You can create a reasoning model off-line, just like the primary PLC program, by using a graphical language to define the reasoning policies. The size of graphical elements defines the importance of information. Wires or lines indicate relationships between information items when one decision or action impacts another. But you would need a human expert to define the rules. During the development of the reasoning model, the designer tests the logic by stimulating simulated inputs and observing outputs or graphing the interaction between various items. Because the language is dynamic, the designer gets immediate feedback relative to the changing importance of information and the dynamic relationships. The designer can see the system balance alternatives and the relative (analog) output control signals that define the relative decisions.
Humans address complex problems as they consider different actions related to different inter-related issues. Simultaneously, they are considering how each of those actions might influence the other actions. Humans balance potential actions for as long as they feel appropriate until they determine the best collective courses of action to take. In cases where there is no time penalty, they may stop thinking about the solution when they feel they’ve considered the best solution. When there is no apparent value to make a decision, they may just continue to think or worry about the situation, or they may just ignore the problem. Knowledge-enhanced technology accomplishes this balancing during a cognitive cycle. At the end of the cognitive cycle, it is ready to make a decision. With such tools, manufacturers could explain and audit these decisions by reviewing the logic in the graphical language without reverting to complex hard-coded mathematical solutions. The language is explicit; once an audit indicates a required change, you can correct and extend the reasoning model if you need to.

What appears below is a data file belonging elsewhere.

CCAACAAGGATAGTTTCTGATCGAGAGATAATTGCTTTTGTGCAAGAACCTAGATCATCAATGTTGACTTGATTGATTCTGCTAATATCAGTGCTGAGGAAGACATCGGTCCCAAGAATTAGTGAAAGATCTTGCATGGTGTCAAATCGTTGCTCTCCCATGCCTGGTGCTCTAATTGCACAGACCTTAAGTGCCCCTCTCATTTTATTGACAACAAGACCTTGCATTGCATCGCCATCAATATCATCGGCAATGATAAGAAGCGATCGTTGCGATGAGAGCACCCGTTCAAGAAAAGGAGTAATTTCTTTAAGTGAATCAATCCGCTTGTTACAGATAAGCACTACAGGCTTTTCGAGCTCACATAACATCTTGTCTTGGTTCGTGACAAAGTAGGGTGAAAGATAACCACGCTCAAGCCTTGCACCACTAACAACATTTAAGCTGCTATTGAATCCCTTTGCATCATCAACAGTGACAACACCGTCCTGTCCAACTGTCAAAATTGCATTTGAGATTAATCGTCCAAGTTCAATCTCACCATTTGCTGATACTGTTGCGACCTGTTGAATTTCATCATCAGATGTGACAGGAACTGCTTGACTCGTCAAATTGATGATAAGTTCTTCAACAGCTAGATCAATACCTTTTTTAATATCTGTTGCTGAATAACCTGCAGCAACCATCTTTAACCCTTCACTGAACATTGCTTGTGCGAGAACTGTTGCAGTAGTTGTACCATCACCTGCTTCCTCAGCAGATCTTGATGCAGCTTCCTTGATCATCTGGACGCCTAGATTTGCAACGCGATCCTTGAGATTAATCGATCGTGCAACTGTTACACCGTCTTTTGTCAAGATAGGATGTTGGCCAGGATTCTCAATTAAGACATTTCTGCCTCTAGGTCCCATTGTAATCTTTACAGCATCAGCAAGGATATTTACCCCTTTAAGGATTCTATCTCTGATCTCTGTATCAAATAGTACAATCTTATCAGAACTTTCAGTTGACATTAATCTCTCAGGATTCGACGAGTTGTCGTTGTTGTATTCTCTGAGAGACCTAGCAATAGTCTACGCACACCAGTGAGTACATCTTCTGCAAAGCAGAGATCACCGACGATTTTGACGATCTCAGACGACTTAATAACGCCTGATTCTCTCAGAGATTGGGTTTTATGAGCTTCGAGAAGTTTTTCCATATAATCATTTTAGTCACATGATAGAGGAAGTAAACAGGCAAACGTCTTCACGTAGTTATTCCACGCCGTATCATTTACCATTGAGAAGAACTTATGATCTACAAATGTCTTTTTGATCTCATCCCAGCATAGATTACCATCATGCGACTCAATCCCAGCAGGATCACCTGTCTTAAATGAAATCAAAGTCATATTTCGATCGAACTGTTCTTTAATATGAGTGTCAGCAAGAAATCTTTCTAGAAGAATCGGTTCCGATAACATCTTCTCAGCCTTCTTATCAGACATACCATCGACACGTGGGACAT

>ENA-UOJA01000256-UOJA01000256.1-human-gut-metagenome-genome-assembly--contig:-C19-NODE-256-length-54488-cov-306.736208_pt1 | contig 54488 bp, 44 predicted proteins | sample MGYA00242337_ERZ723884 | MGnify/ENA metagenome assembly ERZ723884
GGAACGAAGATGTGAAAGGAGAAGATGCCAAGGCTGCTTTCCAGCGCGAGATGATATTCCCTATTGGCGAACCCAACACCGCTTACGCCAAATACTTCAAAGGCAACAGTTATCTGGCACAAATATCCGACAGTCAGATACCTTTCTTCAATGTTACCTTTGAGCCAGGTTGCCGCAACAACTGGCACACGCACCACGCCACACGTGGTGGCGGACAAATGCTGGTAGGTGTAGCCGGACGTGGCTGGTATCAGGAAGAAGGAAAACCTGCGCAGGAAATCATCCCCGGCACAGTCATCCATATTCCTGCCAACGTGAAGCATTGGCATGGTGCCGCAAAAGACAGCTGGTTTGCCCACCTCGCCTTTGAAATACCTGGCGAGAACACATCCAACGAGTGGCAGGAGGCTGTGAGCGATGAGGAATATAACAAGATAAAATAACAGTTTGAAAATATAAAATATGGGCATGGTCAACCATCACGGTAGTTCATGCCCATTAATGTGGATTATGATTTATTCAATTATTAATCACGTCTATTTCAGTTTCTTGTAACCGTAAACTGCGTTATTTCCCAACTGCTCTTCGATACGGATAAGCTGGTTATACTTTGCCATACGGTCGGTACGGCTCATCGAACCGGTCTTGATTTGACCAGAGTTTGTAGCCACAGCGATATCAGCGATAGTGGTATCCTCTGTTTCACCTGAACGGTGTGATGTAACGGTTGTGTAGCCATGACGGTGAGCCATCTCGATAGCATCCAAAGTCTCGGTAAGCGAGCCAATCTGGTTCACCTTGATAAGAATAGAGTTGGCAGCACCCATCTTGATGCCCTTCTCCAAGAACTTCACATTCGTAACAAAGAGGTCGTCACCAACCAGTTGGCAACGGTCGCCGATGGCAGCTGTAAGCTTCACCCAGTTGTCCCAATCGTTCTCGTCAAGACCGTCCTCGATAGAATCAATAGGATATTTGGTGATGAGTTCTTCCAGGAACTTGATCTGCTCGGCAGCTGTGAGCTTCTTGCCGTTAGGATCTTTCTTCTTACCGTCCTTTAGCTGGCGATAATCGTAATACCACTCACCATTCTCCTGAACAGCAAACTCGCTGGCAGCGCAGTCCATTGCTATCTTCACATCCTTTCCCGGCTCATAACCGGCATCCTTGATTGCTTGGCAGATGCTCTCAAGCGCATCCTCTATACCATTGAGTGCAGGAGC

Today’s PLCs support techniques for parallel processing. Sequential function charts are one way to synchronize processes. Using this approach, you could accomplish the task with the knowledge-enhanced engine in one side of the chart while accomplishing the I/O in another.
One of the functional requirements of a human-supervised manufacturing system is to be able to address goals. In a knowledge-enhanced electronic system, these strategic goals are contributing factors to actions. These strategic values adjust the rules so when the system balances itself, the strategic goals participate in the decision-making process. Humans develop their own values and have their own personal objectives, which they might or might not reveal. Some of these objectives may be counter-productive to the goals of the enterprise: wealth, junk food, the desire to play rather than work.
Manufacturing systems constructed of devices with human-defined rules make it possible to create systems with well-understood and documented rules. It is possible to build systems that consider their own safety or survivability as part of the policies. In this way, PLCs can coordinate operation of work cells according to policies the manufacturing engineering function develops.
About the Authors
Tom Keeley is president of Compsim LLC in Brookfield, Wisc. (www.compsim.com). Helena Keeley is Compsim’s chief executive.
By Cris Whetton
Technology is removing more of the human element in today’s automation systems. There’s always opportunity for mishap when humans and computers interact, especially in a hazardous environment.
Take a look at what can happen when alarms and other safety devices malfunction or aren’t present to begin with:
Cris Whetton is InTech’s European correspondent.